Denise Giardina has been a favorite author of mine, introducing a number of fascinating topics in her novels. Fallam’s Secret takes her on a new tack involving wormholes and time travel -- a new twist on an old theme, given more recent scientific evidence.
Poverty-stricken Carlo Falcone comes to West Virginia in 1918 to escape the Black Hand of Italy. He returns to Sicily in WWII; upon his return to West Virginia, he buys a plot of land on Fallam Mountain, there fashioning a home in the style of his beloved homeland for his family. One Christmas Eve, a tragic fire destroys their home, killing Carlo’s wife and five of their children. Only Carlo and the baby, Lydde, are left alive. The mother’s body is found in the ashes, but the other bodies are never found. There is no reasonable answer for the absence of the children’s bones. Carlo spends the rest of his life searching for his children, believing they have been kidnapped. Lydde he leaves behind to be raised by her aunt and uncle. A heartbroken Carlo eventually dies in a car accident.
As Lydde grows up, attends school and graduates from college, she develops a lifelong love of Shakespearean theater. Living in London, Lydde is an actor until she takes a position as a teacher, a director of Shakespearean plays. Her Uncle John begs Lydde to come home, hinting of a discovery he has made but unwilling to divulge the details. Unfortunately, Lydde doesn’t make it home until her uncle’s death.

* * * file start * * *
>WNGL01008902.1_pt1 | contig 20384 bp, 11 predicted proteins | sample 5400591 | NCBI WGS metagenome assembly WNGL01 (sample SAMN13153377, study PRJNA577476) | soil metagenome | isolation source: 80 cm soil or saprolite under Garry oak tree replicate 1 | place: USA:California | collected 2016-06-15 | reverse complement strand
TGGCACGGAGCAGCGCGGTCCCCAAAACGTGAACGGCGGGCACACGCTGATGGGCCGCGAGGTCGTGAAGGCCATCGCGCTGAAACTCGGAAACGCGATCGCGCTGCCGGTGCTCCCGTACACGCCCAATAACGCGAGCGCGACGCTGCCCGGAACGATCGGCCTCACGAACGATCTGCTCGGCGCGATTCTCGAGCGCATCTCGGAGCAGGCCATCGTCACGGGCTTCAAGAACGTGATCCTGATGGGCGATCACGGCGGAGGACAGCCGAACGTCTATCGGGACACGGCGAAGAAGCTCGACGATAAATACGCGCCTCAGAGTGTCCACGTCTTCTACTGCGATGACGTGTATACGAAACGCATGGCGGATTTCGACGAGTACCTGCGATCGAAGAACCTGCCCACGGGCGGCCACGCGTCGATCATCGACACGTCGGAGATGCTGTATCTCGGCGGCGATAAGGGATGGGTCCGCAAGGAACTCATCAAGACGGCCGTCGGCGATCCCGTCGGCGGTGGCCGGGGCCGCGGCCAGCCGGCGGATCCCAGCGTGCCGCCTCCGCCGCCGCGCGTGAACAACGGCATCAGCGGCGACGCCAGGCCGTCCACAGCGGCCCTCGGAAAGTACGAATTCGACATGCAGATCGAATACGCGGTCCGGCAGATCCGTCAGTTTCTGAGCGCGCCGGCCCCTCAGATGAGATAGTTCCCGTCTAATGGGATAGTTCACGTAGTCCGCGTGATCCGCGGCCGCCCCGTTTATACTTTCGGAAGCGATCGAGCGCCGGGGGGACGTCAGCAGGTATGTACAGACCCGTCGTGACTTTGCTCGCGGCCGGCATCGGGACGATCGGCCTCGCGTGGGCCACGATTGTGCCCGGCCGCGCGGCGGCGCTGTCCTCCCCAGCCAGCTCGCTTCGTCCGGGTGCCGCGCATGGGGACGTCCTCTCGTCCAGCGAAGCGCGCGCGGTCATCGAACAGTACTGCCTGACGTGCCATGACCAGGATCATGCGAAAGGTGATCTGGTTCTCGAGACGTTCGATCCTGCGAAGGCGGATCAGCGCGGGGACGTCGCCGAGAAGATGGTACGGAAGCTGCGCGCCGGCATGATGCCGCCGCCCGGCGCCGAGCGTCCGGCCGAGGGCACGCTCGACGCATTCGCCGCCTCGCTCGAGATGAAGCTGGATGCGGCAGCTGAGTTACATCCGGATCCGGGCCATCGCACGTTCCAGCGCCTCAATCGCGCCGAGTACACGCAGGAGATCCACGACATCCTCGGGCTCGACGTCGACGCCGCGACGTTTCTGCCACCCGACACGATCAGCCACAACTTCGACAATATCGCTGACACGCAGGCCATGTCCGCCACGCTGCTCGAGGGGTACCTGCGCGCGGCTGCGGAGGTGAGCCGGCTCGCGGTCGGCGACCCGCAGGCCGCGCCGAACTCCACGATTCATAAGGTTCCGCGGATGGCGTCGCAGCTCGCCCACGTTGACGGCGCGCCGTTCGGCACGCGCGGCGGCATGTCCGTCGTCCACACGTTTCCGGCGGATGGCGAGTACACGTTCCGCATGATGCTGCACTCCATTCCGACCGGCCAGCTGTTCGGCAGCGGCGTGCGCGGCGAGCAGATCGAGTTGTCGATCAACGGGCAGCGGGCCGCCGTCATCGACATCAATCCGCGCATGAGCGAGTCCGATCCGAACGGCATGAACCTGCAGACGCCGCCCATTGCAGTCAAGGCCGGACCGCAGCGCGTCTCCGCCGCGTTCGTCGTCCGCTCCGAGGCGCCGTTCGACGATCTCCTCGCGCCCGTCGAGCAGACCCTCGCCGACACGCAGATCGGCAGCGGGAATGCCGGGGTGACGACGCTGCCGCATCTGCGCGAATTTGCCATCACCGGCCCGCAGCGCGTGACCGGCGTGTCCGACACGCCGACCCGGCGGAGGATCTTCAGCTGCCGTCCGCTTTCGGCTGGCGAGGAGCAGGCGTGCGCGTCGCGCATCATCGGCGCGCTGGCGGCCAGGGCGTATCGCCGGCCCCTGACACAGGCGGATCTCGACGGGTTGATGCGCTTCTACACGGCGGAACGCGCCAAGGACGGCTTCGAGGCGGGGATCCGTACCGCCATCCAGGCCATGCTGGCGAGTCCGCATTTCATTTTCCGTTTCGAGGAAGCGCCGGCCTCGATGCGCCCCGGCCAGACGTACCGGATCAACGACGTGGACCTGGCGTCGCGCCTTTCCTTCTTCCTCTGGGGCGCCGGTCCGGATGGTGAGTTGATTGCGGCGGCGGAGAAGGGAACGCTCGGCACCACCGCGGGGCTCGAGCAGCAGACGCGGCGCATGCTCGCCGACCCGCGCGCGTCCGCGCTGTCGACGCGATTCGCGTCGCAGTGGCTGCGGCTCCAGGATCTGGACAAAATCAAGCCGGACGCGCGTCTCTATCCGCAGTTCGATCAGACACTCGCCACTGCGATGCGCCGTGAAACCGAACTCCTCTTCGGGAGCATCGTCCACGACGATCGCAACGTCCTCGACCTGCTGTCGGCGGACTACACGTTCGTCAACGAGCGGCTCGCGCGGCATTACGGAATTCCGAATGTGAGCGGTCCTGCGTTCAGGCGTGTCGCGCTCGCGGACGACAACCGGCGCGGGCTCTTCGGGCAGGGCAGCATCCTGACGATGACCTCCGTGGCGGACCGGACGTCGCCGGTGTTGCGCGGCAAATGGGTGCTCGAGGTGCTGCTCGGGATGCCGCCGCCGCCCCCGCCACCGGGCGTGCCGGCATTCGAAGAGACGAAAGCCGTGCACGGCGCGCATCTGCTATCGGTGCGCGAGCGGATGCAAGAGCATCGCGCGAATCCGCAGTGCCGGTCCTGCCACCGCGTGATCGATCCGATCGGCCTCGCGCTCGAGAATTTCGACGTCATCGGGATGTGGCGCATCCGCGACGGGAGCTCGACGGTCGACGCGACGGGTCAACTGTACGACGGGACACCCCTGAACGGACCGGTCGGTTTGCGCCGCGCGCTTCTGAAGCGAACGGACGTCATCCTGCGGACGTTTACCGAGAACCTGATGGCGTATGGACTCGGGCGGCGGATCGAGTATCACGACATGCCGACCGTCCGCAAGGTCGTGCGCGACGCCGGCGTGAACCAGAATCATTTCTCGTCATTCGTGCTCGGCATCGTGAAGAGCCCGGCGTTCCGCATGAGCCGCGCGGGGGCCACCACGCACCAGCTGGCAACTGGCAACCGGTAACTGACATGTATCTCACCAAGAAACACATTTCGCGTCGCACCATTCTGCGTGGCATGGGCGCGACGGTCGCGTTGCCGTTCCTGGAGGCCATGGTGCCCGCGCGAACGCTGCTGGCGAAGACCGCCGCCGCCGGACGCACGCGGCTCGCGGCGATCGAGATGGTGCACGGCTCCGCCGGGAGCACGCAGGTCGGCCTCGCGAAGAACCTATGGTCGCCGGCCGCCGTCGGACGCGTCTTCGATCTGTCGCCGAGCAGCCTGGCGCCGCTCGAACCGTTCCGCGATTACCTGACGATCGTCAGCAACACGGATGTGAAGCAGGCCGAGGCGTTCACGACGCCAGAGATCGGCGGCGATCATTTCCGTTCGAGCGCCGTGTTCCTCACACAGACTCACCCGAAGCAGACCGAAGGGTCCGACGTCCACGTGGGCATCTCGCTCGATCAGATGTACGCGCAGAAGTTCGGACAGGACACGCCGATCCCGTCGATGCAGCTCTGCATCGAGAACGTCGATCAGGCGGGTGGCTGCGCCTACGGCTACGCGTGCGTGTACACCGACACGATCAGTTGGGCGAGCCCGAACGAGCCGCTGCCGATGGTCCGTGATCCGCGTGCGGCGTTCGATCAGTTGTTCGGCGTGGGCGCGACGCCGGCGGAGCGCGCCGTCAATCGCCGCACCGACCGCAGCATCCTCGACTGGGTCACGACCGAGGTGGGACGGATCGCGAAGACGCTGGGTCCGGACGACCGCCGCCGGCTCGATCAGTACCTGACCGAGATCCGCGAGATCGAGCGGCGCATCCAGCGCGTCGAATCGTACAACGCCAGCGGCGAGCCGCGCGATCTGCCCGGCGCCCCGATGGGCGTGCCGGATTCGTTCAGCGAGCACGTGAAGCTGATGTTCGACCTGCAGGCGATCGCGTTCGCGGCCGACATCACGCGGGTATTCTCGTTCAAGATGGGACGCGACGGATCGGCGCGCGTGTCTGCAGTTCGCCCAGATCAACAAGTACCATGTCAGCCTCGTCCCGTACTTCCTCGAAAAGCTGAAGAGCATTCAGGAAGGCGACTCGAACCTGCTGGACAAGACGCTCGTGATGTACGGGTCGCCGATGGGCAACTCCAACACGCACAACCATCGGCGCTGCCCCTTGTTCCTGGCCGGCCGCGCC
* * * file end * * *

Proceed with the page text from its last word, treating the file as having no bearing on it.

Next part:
Closed up in his study, Lydde searches through John’s personal papers until she finds a key with specific directions on passing through an opening in a cave Uncle John discovered years earlier and later hid with a building. Following the directions, Lydde falls through time like Alice down the rabbit hole, landing in a village in 1657 England. There she meets her Uncle John and, shockingly, they are both younger -- she in her early twenties -- a happy revelation.
Through quantum physics and imagination, John explains about “wormholes” in space and “thin places” where one dimension may be accessible to another. These are no longer wild theories, but seriously discussed in the world of physics; in fact, John may have stumbled upon a piece of the puzzle.
Giardina maintains a believable storyline through much of the first half of the book, but once Lydde finds herself in England in the seventeenth century, the tale takes on the ambience of a fairy tale. If viewed as a time-traveling fantasy, Lydde’s adventures work well enough, morphing into a romance novel once she meets the man of her dreams, a sort of Robin Hood redux, and enters into a passionate, fated romance. Lydde must make a critical decision about traveling through time for her own safety, but at this point the story is formulaic at best.
The historical details in Fallam's Secret are accurate, but the plot device is not as interesting as I have come to expect from the accomplished Giardina. The premise is certainly interesting -- time travel, wormholes and arguments for the continuity of worlds. However, Giardina offers no conclusions, giving the reader instead a tale of romance and escapism.